Solano County employers hope to launch careers for underserved students
A Solano County program designed to provide underserved community college students with the opportunity to gain business experience has been adopted by a major health care system.
Through its philanthropic arm, Kaiser Permanente will donate $12,500 to support a pilot project set to begin next month between the Solano Economic Development Corporation and the Solano Community College District.
The program, a 10-week fellowship, is the brainchild of Chris Rico, president and CEO of the Solano Economic Development Corporation. Rico, who joined the organization in January, previously led the Center for Innovation at the Los Angeles Economic Development Corporation, where he focused on a similar workforce development program.
“If you go to a two-year institution, you don’t usually have access to the kind of networks that people do when they go to a four-year institution,” Rico said. “I want to put equity and diversity at the center of this organization, (including) economic diversity.”
It turns out that Rico quickly found a way to bring his program to life. The chair of the Solano EDC board happens to be Celia Esposito-Noy, superintendent and district president of Solano Community College.
“Unless you know someone who works in local government, business or a nonprofit agency, you’re unlikely to know much about economic development and the career opportunities that are out there,” he said. Esposito-Noy told the Business Journal in an emailed statement. “Our goal is to identify students who might not otherwise have this opportunity and introduce them to certain facets of economic development, including outreach, marketing, land use, or public policy.”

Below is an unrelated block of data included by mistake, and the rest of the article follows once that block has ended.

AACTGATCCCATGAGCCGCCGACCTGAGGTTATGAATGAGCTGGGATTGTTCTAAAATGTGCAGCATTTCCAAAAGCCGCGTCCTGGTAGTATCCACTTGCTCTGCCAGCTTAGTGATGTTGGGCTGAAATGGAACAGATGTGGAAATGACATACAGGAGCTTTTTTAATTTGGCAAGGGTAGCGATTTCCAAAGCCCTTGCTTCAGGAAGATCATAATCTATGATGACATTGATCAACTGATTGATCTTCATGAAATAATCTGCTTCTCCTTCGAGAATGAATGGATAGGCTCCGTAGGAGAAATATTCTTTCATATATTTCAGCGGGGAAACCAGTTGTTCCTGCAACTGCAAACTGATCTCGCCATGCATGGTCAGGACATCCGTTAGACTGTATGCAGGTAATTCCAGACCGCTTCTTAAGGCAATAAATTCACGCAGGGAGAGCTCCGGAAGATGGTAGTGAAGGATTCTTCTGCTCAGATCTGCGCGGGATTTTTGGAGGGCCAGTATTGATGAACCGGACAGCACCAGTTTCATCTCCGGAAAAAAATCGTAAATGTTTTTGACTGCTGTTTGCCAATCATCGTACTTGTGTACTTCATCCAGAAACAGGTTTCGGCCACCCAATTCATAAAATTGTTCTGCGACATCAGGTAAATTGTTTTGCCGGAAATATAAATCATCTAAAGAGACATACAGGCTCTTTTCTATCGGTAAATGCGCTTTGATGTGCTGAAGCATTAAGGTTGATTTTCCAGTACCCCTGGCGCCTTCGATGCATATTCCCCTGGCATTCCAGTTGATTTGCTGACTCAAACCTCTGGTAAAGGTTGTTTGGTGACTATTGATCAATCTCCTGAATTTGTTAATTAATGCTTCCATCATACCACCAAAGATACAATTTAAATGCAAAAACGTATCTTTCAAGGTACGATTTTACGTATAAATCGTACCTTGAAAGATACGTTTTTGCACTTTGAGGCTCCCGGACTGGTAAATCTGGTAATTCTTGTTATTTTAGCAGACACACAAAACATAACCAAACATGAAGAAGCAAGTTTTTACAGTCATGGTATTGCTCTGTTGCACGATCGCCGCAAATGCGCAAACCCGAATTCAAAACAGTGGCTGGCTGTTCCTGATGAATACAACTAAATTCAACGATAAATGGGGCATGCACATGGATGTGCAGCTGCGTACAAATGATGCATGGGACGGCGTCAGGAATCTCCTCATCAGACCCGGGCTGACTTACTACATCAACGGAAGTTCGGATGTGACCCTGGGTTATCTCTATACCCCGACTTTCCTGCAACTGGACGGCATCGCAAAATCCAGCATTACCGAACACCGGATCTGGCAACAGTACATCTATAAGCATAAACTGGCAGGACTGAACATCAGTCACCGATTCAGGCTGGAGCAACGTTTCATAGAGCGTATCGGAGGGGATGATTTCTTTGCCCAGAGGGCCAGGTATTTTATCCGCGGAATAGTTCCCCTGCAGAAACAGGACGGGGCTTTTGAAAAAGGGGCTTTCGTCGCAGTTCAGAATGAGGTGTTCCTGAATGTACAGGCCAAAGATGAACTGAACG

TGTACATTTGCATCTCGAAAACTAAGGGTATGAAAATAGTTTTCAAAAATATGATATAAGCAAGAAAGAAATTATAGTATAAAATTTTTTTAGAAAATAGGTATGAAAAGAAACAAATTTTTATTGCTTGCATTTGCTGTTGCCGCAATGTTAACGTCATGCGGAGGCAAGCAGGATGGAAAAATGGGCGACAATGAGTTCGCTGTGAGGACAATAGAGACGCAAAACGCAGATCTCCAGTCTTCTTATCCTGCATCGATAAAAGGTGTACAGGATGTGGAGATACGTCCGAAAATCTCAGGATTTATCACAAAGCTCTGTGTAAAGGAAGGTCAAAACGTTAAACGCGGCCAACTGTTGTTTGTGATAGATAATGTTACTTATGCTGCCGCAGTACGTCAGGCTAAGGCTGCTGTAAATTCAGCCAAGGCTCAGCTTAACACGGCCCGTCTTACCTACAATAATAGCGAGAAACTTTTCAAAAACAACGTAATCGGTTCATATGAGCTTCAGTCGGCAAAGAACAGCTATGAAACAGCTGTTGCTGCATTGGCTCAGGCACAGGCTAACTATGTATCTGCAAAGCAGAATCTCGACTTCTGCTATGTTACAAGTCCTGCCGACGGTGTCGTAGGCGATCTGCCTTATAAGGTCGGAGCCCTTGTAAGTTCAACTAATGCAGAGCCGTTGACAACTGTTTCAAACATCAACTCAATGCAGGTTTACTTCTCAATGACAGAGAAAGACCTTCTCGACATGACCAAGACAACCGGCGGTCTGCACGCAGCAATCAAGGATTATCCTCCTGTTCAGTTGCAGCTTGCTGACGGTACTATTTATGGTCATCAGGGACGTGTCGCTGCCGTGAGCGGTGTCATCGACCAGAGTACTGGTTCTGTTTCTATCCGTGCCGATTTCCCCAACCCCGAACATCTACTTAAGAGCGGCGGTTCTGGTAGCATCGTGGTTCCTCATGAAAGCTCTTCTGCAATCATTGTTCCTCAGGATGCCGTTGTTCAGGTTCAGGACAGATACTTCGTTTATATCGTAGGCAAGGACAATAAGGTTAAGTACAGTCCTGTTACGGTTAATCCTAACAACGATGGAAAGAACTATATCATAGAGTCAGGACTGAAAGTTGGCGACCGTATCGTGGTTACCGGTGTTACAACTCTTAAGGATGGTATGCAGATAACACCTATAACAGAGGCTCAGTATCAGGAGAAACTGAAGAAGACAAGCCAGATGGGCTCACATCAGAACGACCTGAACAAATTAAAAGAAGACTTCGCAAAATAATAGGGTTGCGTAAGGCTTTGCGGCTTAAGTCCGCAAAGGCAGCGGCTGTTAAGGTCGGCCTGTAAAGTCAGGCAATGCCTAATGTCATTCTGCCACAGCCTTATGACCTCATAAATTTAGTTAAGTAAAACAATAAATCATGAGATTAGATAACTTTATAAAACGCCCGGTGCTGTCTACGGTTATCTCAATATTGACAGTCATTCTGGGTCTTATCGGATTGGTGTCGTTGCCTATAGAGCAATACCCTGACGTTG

The Solano EDC scholarship will allow students to learn, earn money and college credit at the same time, she noted.
“Students will enroll in vocational education at the college and receive general education credit and a $2,500 stipend from EDC,” she said. The stipend will come from Kaiser funding. “I hope that with this scholarship, students will further explore economic development opportunities, as they may find an exciting career they have never known.”
For Kaiser, the fraternity ticked all the boxes for its philanthropic efforts, according to Nor Jemjemian, senior vice president and regional manager of Kaiser Permanente Napa-Solano.
“Our support for this program is driven by our desire to ensure that these students receive the guidance, education and mentorship they need to lead healthy lives,” Jemjemian said in an emailed statement.
The first cohort will be made up of three students, Rico said.
“We’re starting small (because) we’re a very small organization and we have human capital constraints,” Rico said, adding that Solano EDC business partners are excited about the program. “Many of them have already indicated that as we develop this program, they will want access to this talent. And a long-term goal is that we develop the talent pool in the regional economy.
Cheryl Sarfaty covers tourism, hospitality, healthcare and education. She previously worked for a Gannett daily in New Jersey and for NJBIZ, the state’s business newspaper. Cheryl has freelanced for business journals in Sacramento, Silicon Valley, San Francisco and Lehigh Valley, PA. She holds a bachelor’s degree in journalism from California State University, Northridge. Reach her at [email protected] or 707-521-4259.